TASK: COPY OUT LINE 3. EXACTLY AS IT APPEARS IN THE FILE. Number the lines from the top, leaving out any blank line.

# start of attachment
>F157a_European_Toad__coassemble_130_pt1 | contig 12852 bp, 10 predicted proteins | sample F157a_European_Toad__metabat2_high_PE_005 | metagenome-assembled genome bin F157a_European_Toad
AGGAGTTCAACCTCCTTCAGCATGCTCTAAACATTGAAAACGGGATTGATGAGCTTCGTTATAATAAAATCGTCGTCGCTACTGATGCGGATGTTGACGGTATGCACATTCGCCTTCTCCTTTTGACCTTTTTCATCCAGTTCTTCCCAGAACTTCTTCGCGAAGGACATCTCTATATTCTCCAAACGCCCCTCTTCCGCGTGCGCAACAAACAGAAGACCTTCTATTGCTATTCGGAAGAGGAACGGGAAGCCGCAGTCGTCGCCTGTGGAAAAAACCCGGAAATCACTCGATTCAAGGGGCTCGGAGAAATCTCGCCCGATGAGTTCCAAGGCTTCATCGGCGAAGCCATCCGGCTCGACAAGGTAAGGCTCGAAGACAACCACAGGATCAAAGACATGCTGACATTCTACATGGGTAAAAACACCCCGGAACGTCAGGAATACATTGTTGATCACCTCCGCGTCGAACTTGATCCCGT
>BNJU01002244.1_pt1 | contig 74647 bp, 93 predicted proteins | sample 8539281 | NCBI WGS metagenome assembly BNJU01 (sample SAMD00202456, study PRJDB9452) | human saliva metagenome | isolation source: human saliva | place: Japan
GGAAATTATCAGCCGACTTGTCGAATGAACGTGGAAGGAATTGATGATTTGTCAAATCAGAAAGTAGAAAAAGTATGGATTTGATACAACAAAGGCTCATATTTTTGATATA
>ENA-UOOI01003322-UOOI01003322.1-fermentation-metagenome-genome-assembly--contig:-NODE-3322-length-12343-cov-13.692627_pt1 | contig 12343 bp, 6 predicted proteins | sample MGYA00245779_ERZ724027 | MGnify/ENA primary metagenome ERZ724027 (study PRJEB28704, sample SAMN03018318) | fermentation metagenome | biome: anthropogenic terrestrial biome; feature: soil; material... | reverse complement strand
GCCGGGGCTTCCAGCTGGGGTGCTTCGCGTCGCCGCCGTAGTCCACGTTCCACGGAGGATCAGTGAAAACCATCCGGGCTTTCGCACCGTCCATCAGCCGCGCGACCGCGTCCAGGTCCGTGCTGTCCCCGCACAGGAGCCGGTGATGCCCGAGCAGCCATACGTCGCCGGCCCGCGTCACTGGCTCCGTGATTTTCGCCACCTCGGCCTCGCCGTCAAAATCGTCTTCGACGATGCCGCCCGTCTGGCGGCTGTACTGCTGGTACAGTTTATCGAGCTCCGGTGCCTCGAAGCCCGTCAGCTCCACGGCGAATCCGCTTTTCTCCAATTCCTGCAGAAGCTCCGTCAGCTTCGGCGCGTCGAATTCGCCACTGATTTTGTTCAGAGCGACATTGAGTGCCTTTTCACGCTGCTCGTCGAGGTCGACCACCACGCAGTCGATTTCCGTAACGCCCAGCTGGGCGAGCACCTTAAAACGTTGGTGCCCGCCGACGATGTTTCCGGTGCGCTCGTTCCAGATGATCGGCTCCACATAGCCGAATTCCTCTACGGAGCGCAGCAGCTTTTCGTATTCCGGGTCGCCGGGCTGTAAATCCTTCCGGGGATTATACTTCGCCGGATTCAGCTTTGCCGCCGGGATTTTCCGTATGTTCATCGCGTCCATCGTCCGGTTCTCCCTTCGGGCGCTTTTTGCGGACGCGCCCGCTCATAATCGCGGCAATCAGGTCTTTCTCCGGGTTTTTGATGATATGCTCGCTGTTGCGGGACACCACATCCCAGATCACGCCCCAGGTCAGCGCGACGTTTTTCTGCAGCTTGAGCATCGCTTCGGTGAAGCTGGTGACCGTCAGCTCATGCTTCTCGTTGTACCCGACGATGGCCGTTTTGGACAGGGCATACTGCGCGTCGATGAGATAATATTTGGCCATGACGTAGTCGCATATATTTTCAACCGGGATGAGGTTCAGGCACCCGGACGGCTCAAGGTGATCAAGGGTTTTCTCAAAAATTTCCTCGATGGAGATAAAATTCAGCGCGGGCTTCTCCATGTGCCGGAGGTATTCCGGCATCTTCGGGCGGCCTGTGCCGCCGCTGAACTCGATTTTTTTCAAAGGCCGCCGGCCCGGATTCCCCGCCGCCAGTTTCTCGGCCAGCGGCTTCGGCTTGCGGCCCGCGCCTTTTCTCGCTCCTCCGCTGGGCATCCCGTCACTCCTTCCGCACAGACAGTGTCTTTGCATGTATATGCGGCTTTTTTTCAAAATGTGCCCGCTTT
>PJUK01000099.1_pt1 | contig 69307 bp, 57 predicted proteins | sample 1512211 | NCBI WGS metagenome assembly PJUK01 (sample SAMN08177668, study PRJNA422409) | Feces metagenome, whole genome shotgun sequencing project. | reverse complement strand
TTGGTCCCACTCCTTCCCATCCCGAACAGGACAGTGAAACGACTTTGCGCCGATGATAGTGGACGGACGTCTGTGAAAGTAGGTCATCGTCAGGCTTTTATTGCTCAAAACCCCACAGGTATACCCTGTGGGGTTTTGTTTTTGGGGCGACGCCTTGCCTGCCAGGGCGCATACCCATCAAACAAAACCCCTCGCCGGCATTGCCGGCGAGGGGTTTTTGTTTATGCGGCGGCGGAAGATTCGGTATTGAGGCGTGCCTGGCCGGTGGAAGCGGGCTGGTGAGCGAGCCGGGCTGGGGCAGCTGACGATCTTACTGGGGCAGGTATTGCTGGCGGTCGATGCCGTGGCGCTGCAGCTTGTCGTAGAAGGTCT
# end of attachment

>BNJU01002244.1_pt1 | contig 74647 bp, 93 predicted proteins | sample 8539281 | NCBI WGS metagenome assembly BNJU01 (sample SAMD00202456, study PRJDB9452) | human saliva metagenome | isolation source: human saliva | place: Japan